It should be noted that prior to the Obama Administration, although this is the first time the Supreme Court has ruled on the Recess Appointments Clause, Justice Breyer’s viewpoint was the one commonly held by modern Presidents and Congress (until, of course, President Obama attempted to further enlarge the range of actions available to the Executive). Once Congress became a full-time legislature (a development bought about by the invention of the air conditioner), recesses were for fairly short periods of time and the Senate started holding pro-forma sessions was specifically to prevent the President from making a recess appointment during an intra-session recess.
Scalia’s point of view reflects Alexander Hamilton’s interpretation of the Recess Appointment Clause, which is found in Article II, Section 2 of the Constitution. In Federalist 67, Hamilton argued:
The ordinary power of appointment is confined to the President and Senate jointly, and can therefore only be exercised during the session of the Senate; but as it would have been improper to oblige this body to be continually in session for the appointment of officers and as vacancies might happen in their recess, which it might be necessary for the public service to fill without delay.
In the early years of the government under the Constitution, it was not unusual for Congress to only meet for two or three months out of the year, meaning vacancies might indeed be seriously delayed if not for the exercise of the recess appointment power.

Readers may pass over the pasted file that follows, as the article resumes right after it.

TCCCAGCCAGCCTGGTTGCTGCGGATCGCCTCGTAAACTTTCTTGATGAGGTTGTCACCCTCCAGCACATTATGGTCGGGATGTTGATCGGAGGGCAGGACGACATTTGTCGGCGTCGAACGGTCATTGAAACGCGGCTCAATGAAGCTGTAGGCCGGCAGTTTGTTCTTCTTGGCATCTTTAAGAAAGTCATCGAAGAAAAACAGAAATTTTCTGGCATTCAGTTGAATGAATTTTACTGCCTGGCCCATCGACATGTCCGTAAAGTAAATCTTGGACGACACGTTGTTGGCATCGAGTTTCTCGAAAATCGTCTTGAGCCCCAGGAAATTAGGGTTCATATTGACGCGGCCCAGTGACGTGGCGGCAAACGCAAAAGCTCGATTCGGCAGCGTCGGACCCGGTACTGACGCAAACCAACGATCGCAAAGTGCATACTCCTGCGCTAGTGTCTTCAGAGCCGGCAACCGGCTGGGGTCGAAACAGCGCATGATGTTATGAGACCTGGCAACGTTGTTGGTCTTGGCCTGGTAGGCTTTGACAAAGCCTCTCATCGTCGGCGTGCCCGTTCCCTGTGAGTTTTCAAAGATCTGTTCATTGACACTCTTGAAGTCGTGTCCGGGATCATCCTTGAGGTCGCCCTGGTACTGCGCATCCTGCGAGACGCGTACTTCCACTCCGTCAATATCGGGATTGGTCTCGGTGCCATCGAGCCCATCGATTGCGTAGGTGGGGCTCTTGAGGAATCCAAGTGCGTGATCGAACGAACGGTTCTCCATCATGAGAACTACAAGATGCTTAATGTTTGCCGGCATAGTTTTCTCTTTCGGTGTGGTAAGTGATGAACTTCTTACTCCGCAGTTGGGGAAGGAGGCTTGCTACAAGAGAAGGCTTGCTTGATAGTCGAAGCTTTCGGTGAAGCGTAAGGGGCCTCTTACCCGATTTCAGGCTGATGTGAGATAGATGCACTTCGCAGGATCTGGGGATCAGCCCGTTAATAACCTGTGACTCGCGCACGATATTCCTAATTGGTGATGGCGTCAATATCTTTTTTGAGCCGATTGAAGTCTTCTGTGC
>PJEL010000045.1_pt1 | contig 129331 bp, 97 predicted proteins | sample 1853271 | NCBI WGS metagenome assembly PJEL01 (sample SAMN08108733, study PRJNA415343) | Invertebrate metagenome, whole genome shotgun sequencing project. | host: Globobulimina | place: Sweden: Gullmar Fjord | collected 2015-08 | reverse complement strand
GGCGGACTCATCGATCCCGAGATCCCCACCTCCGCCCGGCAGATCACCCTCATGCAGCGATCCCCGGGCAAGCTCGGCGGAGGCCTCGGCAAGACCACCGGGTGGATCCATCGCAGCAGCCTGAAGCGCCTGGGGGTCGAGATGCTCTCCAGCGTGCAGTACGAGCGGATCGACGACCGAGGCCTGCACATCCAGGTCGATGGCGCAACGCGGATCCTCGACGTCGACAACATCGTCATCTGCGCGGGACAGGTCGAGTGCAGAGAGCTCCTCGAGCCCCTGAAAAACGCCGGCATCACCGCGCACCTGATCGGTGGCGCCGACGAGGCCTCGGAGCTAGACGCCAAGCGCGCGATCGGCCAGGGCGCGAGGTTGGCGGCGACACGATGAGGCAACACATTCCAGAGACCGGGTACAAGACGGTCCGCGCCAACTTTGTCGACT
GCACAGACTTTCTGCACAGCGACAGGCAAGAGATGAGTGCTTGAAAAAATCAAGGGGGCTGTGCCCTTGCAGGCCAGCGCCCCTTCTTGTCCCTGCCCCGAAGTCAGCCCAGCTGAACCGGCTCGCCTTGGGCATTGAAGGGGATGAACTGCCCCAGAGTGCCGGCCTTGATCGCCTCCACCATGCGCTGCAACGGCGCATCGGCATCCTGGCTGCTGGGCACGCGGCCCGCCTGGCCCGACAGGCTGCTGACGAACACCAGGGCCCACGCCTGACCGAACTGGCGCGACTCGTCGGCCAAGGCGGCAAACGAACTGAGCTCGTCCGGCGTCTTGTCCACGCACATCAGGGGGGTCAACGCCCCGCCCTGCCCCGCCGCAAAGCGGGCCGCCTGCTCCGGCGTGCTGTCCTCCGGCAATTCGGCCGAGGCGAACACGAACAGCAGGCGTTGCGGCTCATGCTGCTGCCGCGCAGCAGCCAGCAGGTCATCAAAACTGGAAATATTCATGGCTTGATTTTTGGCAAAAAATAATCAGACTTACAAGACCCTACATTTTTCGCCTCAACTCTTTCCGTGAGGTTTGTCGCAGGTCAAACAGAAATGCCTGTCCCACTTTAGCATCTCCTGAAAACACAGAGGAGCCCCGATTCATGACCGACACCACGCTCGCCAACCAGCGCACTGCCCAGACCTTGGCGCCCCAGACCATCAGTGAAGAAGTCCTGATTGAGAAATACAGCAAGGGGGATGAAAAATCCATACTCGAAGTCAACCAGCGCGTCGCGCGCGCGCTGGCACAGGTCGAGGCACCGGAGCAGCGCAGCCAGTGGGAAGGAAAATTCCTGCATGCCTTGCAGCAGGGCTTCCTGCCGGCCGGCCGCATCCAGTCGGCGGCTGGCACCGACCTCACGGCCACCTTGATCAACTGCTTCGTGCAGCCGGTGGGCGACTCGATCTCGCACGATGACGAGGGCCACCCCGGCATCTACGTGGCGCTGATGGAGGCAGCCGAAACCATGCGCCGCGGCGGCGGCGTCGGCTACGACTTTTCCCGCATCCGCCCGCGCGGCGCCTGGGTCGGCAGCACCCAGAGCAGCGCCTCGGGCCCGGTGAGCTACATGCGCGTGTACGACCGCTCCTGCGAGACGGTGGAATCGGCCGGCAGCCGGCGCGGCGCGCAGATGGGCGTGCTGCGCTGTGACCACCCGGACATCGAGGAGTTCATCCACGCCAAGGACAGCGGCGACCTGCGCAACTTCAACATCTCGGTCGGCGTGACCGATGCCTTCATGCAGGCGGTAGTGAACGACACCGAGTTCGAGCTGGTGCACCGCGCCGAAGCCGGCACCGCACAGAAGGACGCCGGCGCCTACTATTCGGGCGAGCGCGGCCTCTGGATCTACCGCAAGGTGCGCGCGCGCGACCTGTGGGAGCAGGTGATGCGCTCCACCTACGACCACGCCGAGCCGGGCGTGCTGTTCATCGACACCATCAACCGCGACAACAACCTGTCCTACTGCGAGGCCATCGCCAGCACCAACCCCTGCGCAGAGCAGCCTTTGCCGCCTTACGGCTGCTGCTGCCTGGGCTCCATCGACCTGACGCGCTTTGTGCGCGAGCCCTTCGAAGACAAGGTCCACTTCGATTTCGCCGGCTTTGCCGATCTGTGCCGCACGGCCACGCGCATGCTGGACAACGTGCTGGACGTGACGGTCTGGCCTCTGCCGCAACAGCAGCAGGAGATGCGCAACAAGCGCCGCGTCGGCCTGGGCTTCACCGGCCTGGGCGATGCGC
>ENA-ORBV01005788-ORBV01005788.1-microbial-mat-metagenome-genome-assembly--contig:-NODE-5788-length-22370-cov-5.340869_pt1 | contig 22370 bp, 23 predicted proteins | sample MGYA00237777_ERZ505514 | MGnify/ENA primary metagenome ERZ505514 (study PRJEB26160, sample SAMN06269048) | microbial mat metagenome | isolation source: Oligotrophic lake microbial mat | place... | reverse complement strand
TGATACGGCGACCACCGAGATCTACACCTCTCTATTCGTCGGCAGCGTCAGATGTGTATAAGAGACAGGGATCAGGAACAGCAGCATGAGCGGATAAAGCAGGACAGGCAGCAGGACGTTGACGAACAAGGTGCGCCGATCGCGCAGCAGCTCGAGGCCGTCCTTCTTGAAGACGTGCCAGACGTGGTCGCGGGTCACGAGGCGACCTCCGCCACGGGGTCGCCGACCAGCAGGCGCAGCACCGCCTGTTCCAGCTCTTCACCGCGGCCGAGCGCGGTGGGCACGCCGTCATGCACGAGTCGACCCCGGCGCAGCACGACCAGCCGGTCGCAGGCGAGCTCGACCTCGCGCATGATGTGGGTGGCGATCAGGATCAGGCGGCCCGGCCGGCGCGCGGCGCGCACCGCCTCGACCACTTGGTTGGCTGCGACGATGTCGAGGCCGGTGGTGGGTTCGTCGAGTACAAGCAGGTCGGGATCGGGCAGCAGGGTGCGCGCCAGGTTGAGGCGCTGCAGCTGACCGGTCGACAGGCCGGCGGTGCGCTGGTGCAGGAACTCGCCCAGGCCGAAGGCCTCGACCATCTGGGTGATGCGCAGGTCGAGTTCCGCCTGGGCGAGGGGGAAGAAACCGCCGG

Since the majority interpreted the term “recess” broadly and found that the President could appoint to any position during any recess, it raises the question of whether the President could invoke it anytime including, for example, during a “half-hour siesta” (Scalia, 13). However, this would be absurd, since the Framers wanted to limit the arbitrary use of government power, especially by the Executive. So the majority was forced, practically speaking, to rule on how long the Senate must be out of session for the President to deploy his power. They could say with confidence that a break of three days would be absolutely impermissible. The Constitution requires one Chamber to secure the other’s permission to adjourn for more than three days, so they reasoned that a recess for that time or less “is not a significant interruption of legislative business” (20). Further, in surveying the history of intra-session recess appointments, they could not point out any that were made during breaks lasting less than 10 days. “The lack of examples suggests that the recess-appointment power is not needed in that context” (20). However, they note that appointments made during a four- to nine-day recess would only be “presumptively” invalid, since they anticipate “that some very unusual experience” might make such an appointment permissible.